Daily Prompt: Glaring

One glaring omission from my personality seems to be a naturally happy gene – it’s not that I’m never capable of feeling happiness, more that it requires a deliberately proactive shift in my internal emotional mechanism for me to seek out those rare moments of satisfaction and joy and contentment and truly appreciate them for what they are – it feels to me like happy is just not my natural state of being.

I once began studying for a Master’s Degree in Applied Positive Psychology, and in spite of really looking forward to the academic challenge, emotionally I struggled with the troubling feelings it raised within me right from the very start. Sitting in a class of bright, cheerful, positively motivated people, it soon became clear to me that – just as I’d always felt in childhood – my brain simply didn’t function in quite the same way as everyone else around me.

We completed a lot of personality tests and suchlike as part of our course, and as usual everything we explored seemed to indicate towards me having a depressive personality with bells on. It was as if my brainwaves resonate on a completely different frequency to the rest of the class – no matter how hard I tried, I just didn’t fit in to the prescribed mould for successful students of this subject. And the more time passed, the more depressed I felt about it all, so I chose not to study my Master’s degree to completion – I gave it up for good, only one third of the way through.

Don’t get me wrong, it’s not that I sit around all day permanantly wringing my hands in an oh-woe-is-me kind of way, or can’t function like any other adult in the outside world when I have to. It’s more that where the general level for feeling happiness sits flirtatiously within comfortable reach for the majority of the population, for me it remains consistently and tantalisingly elusive, well beyond my natural grasp, and can only be reached after a concerted effort on my part.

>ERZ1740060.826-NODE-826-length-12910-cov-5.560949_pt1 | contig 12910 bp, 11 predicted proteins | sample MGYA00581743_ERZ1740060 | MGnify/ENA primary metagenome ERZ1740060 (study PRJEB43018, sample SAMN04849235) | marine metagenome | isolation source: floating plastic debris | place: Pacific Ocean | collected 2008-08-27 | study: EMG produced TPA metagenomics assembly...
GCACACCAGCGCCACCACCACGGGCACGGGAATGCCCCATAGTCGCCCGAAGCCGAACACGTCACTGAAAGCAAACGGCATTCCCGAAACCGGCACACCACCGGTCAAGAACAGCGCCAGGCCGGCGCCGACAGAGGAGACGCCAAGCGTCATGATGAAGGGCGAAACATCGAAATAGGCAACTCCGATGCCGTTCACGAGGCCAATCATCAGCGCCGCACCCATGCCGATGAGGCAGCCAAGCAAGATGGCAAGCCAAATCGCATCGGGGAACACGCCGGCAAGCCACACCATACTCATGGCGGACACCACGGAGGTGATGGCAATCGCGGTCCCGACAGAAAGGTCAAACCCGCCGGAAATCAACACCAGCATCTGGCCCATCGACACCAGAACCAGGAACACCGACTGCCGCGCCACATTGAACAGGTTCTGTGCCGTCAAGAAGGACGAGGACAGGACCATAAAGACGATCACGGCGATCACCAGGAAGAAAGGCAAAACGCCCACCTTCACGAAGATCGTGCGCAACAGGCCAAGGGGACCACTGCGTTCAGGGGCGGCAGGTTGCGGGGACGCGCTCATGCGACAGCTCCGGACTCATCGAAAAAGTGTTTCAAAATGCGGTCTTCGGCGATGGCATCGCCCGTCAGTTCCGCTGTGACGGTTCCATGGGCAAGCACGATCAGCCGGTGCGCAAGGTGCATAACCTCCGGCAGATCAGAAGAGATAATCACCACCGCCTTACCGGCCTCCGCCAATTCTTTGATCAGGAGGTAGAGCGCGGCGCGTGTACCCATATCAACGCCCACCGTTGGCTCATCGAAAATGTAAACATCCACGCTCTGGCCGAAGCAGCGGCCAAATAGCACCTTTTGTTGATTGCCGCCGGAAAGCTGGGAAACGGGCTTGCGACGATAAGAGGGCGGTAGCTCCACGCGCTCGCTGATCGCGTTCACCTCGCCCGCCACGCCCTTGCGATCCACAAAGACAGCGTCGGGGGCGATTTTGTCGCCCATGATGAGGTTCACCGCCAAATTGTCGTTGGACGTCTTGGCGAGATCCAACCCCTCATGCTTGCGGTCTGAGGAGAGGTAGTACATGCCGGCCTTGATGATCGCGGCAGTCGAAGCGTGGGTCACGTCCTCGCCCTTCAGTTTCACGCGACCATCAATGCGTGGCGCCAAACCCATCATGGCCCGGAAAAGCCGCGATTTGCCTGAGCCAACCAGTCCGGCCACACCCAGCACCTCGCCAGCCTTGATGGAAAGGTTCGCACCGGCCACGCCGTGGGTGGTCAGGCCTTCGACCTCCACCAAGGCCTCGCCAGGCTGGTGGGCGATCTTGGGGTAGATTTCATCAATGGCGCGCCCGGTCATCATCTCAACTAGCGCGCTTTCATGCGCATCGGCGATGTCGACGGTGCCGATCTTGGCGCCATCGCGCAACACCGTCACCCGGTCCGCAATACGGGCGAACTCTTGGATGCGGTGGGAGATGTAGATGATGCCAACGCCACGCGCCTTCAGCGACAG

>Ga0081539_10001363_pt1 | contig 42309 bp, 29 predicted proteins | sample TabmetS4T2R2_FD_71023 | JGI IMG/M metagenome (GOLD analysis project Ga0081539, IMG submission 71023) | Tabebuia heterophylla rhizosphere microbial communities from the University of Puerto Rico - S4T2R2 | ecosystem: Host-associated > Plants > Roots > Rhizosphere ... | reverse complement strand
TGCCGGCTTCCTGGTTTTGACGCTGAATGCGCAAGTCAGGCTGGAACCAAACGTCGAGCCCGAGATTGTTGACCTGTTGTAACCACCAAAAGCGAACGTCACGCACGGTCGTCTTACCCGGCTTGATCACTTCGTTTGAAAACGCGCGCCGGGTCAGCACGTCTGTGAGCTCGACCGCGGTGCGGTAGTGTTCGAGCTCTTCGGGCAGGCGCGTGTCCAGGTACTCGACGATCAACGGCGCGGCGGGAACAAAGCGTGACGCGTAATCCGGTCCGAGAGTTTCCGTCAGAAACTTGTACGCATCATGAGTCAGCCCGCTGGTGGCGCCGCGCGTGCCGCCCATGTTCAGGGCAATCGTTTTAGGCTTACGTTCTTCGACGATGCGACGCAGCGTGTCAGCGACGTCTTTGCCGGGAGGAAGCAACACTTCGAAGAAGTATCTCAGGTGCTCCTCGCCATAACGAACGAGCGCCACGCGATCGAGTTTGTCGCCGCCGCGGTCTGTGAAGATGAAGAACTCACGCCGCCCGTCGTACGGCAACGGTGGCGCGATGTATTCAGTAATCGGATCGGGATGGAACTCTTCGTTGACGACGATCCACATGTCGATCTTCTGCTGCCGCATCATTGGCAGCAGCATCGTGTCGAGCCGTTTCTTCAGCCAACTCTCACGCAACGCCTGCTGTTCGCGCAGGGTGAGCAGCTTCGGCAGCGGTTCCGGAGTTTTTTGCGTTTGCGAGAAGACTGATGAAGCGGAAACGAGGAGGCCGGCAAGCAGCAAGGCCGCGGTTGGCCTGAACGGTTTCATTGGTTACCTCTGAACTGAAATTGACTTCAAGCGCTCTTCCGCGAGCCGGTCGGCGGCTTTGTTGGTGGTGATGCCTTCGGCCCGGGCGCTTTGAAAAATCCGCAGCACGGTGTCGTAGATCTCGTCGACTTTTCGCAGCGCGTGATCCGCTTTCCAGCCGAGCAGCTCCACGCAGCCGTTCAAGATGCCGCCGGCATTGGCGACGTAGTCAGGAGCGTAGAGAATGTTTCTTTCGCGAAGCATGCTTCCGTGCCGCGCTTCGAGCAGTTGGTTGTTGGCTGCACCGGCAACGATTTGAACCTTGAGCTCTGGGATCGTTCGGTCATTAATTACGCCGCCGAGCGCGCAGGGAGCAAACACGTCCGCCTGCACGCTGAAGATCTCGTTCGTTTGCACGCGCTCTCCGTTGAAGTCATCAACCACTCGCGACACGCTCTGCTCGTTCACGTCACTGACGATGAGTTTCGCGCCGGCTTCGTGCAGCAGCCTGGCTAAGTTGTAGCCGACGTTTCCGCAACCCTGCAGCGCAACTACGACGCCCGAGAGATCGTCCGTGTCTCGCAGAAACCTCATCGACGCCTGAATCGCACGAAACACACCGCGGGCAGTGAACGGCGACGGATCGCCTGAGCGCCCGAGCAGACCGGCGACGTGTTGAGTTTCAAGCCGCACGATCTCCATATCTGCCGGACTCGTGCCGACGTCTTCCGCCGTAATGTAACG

It feels to me that at heart my parabolic range of everyday emotional peaks and troughs plots overwhelmingly below average on a regular basis. In a world of Winnie-the-Poohs and Piglets and bouncy Tiggers, I’m definitely one of life’s Eeyores – but I suppose at least now I’m an Eeyore with a Post-Graduate Certificate in Applied Positive Psychology… 🙂

Daily Prompt: Glaring

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Writing Bravely: A Day in My Life

Inspired by Damyanti’s post on the Daily (W)rite I thought I’d share a day in my life just now, with the idea of writing bravely however much it hurts to admit to…

A Day in My Life…